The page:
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Another Paper on Ultimatum Games.This Time: Agent Based Simulations


  • Thomas Riechmann

    (University of Hannover)


People often don't behave like economic theory predicts them to do. An example for this is the well known ultimatum game, where theoretical results concerning 'rational behavior' deviate greatly from results of laboratory experiments. The paper tries to find out which forces cause the results of experiments and theoretical results for the same game to differ in such a dramatic extend as they apparently do. For this aim, a number of different agent based two population simulations are carried out, resembling the structure of Samuelson's (1997) theoretical work. The first of the two populations involved consists of proposers, i.e. agents offering some amount of money to their opponents. A proposer's strategy is completely characterized by the amount of money she plans to propose. The second population consists of responders, i.e. agents accepting or refusing the offer they get from their opponents. A responder's strategy will be characterized by her threshold, which is the minimum amount she will accept. Confronted with an offer lower than her threshold, a responder will refuse. The game simulated consists of two stages repeatedly entered. During the first stage, the playing mode, the members of the proposers' population are randomly matched with members of the responders' population in order to play a one shot ultimatum game. This procedure is repeated several times in order to let agents gather some experience with their current strategies. After that, the second stage is entered, which is the learning mode. During learning, agents update their strategies by learning by imitation or learning by experiments. After that, another playing mode is entered, etc. There are two benchmark results to the ultimatum game. The first is the theoretical result for one shot ultimatum games, stating that proposers will offer the minimum amount possible and responders will accept. The second benchmark is the result of laboratory experiments stating that proposers will offer one third of the maximum amount. One result of the agent based simulations is the fact, that after some rounds of playing and learning, proposers will end up offering between 10 and 15% of the maximum amount and responders will accept. This result deviates from both, the theoretical as well as the experimentally gained results. In further experiments, it can be found that there are some forces that can remarkably change this outcome: 1. The form of replication plays a very important part: The more elitist a selection scheme is, the closer is the result to the theoretical one. For a selection scheme resembling replicator dynamics, results are closer to the experimental outcomes. 2. Of course, the form of the utility function of both, proposers and responders, is of great importance. Whereas the special form of the function does not affect the outcome very much, the introduction of altruism remarkably changes the results. The question still worked at in the moment is what form and what degree of altruism is needed in order to make the agent based simulations reproduce the results of laboratory experiments. Altogether, the paper presents a number of simulations of a repeated two population ultimatum game in order to find out more about the causes and influences on people's motives and behavior in ultimatum cases.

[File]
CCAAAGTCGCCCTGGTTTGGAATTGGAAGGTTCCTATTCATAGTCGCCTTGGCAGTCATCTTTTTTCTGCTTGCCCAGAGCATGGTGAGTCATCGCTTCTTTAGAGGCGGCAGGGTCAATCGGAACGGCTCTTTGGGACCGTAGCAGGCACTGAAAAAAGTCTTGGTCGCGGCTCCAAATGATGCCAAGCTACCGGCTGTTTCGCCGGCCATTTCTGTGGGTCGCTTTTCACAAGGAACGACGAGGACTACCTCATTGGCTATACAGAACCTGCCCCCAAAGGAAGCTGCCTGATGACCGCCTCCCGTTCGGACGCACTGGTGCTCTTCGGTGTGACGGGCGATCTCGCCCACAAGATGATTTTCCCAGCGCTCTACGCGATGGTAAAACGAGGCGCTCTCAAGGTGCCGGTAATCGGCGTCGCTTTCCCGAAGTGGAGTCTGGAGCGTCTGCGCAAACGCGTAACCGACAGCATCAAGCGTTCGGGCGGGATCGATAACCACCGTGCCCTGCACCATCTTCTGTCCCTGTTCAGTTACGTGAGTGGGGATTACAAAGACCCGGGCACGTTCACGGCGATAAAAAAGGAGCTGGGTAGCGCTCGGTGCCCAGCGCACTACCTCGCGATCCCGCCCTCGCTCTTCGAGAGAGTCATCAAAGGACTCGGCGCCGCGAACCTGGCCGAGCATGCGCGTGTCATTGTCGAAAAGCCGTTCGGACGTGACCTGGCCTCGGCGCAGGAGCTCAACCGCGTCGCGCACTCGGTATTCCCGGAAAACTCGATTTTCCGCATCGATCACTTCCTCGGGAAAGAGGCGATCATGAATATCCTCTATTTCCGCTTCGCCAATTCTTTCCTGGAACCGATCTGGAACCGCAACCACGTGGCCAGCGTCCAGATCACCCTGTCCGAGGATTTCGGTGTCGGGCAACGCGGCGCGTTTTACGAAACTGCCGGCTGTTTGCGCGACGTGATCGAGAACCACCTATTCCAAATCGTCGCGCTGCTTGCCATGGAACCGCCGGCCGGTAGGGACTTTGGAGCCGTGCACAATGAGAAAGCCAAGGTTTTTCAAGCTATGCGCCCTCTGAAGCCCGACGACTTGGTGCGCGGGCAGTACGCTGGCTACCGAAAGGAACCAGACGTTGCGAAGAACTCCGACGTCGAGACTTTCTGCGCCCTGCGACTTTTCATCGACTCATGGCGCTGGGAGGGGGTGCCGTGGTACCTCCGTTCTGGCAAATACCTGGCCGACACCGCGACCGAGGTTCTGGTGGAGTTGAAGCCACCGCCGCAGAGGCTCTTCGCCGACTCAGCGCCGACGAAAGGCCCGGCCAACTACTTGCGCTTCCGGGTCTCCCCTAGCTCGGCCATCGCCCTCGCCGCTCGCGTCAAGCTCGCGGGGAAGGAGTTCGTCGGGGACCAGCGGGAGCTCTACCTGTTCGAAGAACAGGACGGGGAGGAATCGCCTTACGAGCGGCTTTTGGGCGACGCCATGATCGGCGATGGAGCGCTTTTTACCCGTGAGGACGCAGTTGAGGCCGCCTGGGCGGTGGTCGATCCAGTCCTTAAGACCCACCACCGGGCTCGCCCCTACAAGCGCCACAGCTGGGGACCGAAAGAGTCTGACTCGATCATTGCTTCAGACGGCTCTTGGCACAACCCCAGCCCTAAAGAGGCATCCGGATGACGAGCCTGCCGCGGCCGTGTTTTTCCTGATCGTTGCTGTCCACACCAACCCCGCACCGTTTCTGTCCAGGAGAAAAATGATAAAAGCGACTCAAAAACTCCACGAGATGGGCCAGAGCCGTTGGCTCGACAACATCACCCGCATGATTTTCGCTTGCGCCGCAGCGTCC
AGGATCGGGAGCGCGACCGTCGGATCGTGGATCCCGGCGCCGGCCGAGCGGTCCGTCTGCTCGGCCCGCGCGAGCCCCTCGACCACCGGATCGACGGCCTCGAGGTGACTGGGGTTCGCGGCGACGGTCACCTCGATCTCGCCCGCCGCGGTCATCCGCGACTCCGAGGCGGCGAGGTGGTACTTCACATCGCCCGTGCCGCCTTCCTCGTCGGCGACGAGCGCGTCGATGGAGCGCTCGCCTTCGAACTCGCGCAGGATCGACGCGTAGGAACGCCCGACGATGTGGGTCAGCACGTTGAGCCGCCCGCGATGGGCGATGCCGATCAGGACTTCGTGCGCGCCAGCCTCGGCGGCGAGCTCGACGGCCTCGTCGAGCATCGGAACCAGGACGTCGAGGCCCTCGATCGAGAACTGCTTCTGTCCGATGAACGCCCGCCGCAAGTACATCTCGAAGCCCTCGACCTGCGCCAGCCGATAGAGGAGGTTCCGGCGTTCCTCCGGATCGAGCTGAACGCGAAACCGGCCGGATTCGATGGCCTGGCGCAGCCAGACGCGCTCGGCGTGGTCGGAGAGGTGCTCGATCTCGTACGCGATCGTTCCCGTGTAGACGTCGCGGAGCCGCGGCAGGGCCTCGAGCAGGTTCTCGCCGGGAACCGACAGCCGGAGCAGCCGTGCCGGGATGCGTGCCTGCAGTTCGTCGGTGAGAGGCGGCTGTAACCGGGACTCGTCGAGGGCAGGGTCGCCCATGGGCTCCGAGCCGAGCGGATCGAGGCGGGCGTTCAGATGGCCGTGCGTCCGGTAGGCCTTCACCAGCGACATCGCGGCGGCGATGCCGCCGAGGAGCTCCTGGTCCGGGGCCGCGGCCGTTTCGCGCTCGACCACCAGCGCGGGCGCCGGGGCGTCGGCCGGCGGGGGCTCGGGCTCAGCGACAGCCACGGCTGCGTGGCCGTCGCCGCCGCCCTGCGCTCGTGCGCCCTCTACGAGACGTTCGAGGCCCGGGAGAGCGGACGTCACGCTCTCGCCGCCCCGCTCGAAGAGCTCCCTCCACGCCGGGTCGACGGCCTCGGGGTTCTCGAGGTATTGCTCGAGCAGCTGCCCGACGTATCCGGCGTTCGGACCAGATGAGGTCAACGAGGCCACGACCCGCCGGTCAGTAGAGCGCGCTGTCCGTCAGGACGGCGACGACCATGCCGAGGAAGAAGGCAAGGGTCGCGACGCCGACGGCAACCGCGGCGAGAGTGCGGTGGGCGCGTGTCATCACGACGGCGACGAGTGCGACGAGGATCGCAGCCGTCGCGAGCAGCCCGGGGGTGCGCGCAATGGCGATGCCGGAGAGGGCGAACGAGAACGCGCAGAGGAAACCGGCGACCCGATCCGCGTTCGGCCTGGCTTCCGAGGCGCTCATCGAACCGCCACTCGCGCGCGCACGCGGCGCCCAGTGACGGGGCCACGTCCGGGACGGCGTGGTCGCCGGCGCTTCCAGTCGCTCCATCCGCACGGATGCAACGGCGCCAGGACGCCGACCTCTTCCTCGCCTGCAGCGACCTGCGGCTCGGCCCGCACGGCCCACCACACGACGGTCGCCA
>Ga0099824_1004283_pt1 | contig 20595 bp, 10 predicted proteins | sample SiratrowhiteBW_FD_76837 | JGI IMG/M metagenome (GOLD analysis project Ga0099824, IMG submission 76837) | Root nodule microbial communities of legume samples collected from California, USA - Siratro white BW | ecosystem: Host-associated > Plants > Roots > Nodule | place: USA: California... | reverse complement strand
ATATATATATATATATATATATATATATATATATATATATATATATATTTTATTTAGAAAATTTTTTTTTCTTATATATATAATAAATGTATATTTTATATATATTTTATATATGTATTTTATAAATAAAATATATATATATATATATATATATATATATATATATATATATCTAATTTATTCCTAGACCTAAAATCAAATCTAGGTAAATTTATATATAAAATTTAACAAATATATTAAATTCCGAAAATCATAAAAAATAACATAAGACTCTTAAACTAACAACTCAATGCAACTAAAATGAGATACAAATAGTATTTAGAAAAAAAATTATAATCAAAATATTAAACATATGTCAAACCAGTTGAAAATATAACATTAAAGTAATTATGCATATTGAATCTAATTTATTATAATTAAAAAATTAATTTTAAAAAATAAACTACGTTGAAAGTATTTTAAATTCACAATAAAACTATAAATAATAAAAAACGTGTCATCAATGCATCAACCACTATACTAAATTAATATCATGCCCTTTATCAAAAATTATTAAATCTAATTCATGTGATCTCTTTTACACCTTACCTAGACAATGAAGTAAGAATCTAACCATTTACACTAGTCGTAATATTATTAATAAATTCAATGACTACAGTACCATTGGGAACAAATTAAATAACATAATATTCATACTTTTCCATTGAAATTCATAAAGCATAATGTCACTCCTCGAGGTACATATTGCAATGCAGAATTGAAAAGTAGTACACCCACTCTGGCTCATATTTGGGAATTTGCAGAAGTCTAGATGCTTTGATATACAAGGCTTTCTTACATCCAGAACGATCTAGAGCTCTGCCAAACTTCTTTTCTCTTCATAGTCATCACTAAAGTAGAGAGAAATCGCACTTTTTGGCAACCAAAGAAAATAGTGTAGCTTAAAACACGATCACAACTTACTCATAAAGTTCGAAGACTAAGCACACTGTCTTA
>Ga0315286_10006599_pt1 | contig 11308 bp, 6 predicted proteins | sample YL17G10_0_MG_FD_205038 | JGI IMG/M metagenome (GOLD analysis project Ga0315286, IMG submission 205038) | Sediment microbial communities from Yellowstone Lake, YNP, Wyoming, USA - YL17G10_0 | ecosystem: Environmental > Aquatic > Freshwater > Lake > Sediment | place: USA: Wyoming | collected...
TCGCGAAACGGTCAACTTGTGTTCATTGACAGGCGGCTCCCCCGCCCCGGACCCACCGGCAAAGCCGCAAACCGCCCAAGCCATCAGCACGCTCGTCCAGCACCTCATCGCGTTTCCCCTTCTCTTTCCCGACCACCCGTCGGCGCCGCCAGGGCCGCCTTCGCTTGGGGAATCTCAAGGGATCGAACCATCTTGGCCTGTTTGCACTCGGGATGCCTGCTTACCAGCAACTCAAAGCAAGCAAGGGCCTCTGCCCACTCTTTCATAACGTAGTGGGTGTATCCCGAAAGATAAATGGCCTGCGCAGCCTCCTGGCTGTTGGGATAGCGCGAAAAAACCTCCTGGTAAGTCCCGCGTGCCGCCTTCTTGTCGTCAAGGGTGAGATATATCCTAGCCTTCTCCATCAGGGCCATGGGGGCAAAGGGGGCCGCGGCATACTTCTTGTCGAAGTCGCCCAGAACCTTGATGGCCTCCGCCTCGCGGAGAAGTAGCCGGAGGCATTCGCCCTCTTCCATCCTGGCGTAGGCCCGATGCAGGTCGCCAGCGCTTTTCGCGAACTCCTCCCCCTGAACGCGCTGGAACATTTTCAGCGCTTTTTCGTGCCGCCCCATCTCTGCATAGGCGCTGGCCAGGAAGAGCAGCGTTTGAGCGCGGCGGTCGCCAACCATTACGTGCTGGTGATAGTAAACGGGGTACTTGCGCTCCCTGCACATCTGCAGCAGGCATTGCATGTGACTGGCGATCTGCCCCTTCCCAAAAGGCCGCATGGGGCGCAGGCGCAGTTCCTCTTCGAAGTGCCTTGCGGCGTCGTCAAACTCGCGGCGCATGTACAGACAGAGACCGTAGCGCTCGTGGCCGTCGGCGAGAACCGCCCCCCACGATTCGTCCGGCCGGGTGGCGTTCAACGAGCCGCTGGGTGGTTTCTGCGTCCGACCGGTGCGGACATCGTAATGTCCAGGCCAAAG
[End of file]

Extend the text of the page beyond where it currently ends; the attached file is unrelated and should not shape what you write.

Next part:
Suggested Citation

  • Thomas Riechmann, 2001. "Another Paper on Ultimatum Games.This Time: Agent Based Simulations," CeNDEF Workshop Papers, January 2001 2B.1, Universiteit van Amsterdam, Center for Nonlinear Dynamics in Economics and Finance.
  • Handle: RePEc:ams:cdws01:2b.1

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